There is a silver lining: It won’t last.

Specifically, one area that may be a pressure point in this conflict between the forces of globalization and individuals is energy.

As the cost of energy and specifically distributing goods worldwide grows over this century due to inflation and increased demand — Light Sweet Crude is above $100 a barrel, and Brent Crude above $110 — globalization will likely eventually become cost-prohibitive.  Is it $150 a barrel? $200? $500?

It’s hard to say where the tipping point is, but the market pendulum will one day swing back towards localism when consumers decide that goods and services spread across great distances are too expensive.  Most likely, that will be determined by where energy markets move in the next few decades.

But the nation need not wait for a global energy crisis for example to dictate the terms of a shift towards domestic production.  In fact, there is already great need to produce things here in America.

With a real unemployment rate close to 11 percent and underemployment really over 17 percent — 27 million working-age adults unable to find full-time work — a nation cannot sustain itself if individuals cannot even sustain their families.  We need to be creating jobs here domestically — now.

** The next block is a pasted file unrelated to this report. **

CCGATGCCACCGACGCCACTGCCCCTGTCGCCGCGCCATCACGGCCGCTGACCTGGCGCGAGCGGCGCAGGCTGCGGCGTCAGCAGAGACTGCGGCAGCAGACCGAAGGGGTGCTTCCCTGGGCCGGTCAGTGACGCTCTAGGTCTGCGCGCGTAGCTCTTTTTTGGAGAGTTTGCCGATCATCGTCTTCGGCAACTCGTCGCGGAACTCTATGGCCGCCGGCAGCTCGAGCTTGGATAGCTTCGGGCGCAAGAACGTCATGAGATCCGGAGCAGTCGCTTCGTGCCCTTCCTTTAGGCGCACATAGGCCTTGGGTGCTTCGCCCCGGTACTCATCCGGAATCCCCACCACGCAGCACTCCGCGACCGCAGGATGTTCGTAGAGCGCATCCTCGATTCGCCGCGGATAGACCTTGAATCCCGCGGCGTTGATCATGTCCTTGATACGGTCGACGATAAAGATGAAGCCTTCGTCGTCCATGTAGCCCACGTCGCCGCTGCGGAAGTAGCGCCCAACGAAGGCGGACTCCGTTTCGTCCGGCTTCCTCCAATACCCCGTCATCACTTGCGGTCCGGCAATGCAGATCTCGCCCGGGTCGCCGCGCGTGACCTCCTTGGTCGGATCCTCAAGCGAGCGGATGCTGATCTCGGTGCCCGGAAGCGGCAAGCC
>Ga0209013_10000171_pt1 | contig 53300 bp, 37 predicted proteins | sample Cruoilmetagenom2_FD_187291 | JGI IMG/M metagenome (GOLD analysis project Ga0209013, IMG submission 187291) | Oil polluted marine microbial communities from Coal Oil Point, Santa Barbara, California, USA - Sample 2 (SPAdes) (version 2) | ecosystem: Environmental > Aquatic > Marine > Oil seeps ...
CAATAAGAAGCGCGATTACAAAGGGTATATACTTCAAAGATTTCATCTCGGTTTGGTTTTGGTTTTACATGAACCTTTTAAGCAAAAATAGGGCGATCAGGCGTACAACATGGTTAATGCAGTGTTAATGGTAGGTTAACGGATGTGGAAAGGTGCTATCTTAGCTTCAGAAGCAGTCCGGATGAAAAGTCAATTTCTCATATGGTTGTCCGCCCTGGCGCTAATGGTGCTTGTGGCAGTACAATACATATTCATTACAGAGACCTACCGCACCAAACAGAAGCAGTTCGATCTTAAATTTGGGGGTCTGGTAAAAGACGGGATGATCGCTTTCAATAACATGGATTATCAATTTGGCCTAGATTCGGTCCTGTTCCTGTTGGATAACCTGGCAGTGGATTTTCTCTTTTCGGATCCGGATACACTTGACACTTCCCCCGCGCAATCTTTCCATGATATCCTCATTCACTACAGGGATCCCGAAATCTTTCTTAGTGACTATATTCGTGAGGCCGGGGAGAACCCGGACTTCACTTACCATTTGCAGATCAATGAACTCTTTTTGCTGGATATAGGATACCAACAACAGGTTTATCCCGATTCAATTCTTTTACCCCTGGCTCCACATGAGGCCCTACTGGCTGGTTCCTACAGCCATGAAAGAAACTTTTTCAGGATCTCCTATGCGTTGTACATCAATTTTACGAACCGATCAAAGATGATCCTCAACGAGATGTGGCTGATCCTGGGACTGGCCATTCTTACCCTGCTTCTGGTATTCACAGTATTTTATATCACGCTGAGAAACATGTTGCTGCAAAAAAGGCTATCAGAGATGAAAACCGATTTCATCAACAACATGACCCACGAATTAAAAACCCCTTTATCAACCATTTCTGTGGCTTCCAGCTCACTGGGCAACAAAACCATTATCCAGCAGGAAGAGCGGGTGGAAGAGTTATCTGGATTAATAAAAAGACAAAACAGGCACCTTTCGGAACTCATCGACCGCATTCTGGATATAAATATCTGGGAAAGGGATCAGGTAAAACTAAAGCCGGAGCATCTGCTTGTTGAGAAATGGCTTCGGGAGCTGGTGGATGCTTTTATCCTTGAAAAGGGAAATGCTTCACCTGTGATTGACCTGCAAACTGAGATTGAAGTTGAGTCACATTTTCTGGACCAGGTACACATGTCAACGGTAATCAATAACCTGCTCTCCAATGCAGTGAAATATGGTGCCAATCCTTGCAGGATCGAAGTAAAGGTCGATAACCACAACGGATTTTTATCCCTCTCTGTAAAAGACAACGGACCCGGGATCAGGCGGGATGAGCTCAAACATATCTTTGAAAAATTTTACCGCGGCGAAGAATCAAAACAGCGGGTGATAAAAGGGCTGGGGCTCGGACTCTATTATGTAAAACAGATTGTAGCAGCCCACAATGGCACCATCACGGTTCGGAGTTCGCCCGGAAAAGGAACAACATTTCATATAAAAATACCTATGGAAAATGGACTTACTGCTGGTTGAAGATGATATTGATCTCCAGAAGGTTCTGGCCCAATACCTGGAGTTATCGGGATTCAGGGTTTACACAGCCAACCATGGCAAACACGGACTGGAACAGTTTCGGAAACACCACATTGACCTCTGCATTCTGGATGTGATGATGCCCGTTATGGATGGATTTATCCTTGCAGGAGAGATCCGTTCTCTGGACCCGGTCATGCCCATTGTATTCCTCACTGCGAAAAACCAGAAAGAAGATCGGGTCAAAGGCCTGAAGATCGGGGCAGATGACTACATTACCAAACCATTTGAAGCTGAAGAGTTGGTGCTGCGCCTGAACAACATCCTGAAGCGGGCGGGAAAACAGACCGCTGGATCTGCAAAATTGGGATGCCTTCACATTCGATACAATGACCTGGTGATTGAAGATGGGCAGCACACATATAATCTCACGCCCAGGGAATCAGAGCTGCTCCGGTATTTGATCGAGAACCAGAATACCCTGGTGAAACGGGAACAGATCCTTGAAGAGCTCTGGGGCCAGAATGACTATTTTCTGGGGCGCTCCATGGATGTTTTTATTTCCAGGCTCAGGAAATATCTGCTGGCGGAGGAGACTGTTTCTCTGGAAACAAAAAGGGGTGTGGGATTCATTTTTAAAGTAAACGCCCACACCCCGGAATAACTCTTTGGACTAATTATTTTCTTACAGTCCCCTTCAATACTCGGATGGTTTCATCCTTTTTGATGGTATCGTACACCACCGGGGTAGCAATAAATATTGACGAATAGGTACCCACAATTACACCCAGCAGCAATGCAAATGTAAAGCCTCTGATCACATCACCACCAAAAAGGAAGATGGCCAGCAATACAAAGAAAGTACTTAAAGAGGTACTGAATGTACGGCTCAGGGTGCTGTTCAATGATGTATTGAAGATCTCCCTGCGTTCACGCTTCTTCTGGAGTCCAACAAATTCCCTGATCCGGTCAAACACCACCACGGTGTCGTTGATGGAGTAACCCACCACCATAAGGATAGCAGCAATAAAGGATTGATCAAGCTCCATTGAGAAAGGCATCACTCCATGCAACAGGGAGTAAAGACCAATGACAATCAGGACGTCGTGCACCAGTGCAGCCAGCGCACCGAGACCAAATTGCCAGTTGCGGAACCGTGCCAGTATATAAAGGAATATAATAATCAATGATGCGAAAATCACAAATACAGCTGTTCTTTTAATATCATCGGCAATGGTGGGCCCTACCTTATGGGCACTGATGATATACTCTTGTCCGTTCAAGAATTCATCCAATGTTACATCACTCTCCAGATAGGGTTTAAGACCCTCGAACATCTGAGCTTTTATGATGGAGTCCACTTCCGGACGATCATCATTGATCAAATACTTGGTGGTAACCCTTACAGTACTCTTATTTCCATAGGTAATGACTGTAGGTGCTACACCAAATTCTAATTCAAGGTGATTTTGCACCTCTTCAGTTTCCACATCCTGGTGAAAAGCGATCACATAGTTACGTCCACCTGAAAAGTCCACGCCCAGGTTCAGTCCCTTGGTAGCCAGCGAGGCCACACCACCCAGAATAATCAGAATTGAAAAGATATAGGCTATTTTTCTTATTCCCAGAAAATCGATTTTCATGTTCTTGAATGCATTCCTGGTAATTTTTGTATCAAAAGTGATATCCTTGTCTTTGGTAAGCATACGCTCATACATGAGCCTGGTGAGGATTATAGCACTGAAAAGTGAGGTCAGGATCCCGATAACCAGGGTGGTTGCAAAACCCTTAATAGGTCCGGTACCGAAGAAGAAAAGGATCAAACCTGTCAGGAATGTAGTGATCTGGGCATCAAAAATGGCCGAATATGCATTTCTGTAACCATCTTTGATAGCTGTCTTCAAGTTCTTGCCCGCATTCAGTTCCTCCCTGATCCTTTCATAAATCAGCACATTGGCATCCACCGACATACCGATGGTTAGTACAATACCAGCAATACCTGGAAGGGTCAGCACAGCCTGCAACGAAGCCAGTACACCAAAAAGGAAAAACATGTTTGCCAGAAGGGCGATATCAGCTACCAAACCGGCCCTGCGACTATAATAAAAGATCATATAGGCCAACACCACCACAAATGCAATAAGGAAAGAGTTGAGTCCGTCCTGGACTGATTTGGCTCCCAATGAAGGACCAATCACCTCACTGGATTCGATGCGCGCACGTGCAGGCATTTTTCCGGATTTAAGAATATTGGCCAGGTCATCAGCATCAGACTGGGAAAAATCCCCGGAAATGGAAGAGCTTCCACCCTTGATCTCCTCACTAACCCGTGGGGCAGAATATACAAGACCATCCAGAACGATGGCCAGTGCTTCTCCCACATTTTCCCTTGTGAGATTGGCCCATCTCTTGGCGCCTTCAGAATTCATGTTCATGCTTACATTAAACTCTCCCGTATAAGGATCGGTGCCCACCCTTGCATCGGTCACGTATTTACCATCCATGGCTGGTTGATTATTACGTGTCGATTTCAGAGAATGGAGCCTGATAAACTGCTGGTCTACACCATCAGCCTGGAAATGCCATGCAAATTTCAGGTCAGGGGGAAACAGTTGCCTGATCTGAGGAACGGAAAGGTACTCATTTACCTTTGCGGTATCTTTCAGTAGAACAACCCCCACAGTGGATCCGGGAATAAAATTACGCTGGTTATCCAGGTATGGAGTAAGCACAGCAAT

No amount of welfare will be able to replace the need — and the dignity — of individuals taking care of themselves.  The government cannot do so efficiently, and it cannot attempt to do so without severe consequences.

Besides eliminating incentives to acquire marketable skills, eventually, continued use of the printing press for welfare, national health care, education, housing, and retirement programs will make the programs themselves unaffordable.  It was unlimited financing for housing that generated the housing bubble that sent prices soaring, which, when they deflated, brought the economy to its knees.

All of which makes the push to move the financing for these unsustainable big government policies from the national scale to a global one all the more inexplicable.  What interest do foreign creditors have in bankrolling Americans through 99 weeks of unemployment benefits? Is that really a sound investment?